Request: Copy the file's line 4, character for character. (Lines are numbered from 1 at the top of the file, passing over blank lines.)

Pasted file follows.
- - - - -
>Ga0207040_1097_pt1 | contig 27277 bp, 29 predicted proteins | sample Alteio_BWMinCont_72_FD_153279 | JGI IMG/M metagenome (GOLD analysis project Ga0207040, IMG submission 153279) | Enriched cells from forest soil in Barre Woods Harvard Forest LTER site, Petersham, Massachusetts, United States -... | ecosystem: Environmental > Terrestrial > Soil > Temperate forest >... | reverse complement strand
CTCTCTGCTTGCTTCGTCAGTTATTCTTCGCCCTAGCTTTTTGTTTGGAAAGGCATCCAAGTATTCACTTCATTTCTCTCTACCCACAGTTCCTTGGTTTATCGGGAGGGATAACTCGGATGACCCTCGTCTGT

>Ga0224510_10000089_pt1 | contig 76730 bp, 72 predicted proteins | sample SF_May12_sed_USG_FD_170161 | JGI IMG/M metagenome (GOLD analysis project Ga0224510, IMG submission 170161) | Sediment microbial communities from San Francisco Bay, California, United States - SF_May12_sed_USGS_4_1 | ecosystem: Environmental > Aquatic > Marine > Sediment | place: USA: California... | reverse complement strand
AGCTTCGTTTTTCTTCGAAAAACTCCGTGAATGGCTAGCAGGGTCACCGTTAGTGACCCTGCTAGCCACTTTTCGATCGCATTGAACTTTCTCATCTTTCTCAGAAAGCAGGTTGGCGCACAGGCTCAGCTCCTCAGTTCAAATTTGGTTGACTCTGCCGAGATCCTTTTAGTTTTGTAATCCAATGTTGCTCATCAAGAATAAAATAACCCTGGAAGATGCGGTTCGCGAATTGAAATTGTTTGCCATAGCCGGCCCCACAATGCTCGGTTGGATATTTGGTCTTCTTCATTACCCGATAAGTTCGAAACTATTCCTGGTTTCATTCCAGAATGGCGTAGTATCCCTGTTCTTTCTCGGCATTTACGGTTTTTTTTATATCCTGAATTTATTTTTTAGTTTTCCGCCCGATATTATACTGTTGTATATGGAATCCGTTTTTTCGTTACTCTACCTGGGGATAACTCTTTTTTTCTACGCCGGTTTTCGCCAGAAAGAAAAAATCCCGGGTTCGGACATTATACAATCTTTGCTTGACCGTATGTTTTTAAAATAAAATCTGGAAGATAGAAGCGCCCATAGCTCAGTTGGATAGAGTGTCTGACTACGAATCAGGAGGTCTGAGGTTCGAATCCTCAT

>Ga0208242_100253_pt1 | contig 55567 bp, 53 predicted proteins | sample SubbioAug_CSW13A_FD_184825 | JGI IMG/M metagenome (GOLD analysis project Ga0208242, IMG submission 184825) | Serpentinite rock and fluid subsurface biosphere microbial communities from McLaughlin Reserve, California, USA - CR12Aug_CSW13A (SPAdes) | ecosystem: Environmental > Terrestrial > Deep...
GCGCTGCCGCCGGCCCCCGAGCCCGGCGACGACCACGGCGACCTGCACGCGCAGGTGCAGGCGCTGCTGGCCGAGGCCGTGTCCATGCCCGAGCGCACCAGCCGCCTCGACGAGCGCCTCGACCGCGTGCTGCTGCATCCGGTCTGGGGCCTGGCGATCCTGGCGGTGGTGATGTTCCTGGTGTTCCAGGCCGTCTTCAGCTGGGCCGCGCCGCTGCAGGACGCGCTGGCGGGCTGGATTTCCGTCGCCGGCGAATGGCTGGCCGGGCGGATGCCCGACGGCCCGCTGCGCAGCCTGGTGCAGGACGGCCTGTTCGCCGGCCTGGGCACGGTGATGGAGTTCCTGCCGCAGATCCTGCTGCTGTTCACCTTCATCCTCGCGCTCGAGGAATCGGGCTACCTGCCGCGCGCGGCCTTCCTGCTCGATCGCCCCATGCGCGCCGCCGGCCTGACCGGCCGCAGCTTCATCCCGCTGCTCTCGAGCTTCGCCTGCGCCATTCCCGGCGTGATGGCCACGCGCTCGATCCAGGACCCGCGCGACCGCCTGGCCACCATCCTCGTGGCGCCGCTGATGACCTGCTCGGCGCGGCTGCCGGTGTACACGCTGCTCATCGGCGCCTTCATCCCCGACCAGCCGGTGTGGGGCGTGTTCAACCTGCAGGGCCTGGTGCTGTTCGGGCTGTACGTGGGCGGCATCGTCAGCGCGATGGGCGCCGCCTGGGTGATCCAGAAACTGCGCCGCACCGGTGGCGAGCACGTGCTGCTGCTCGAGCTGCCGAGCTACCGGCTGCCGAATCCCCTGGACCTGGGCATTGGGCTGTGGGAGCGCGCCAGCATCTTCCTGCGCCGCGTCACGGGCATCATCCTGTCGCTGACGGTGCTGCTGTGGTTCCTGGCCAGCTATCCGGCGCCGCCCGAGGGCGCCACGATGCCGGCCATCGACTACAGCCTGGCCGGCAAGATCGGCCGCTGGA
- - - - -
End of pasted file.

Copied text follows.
AGCTTCGTTTTTCTTCGAAAAACTCCGTGAATGGCTAGCAGGGTCACCGTTAGTGACCCTGCTAGCCACTTTTCGATCGCATTGAACTTTCTCATCTTTCTCAGAAAGCAGGTTGGCGCACAGGCTCAGCTCCTCAGTTCAAATTTGGTTGACTCTGCCGAGATCCTTTTAGTTTTGTAATCCAATGTTGCTCATCAAGAATAAAATAACCCTGGAAGATGCGGTTCGCGAATTGAAATTGTTTGCCATAGCCGGCCCCACAATGCTCGGTTGGATATTTGGTCTTCTTCATTACCCGATAAGTTCGAAACTATTCCTGGTTTCATTCCAGAATGGCGTAGTATCCCTGTTCTTTCTCGGCATTTACGGTTTTTTTTATATCCTGAATTTATTTTTTAGTTTTCCGCCCGATATTATACTGTTGTATATGGAATCCGTTTTTTCGTTACTCTACCTGGGGATAACTCTTTTTTTCTACGCCGGTTTTCGCCAGAAAGAAAAAATCCCGGGTTCGGACATTATACAATCTTTGCTTGACCGTATGTTTTTAAAATAAAATCTGGAAGATAGAAGCGCCCATAGCTCAGTTGGATAGAGTGTCTGACTACGAATCAGGAGGTCTGAGGTTCGAATCCTCAT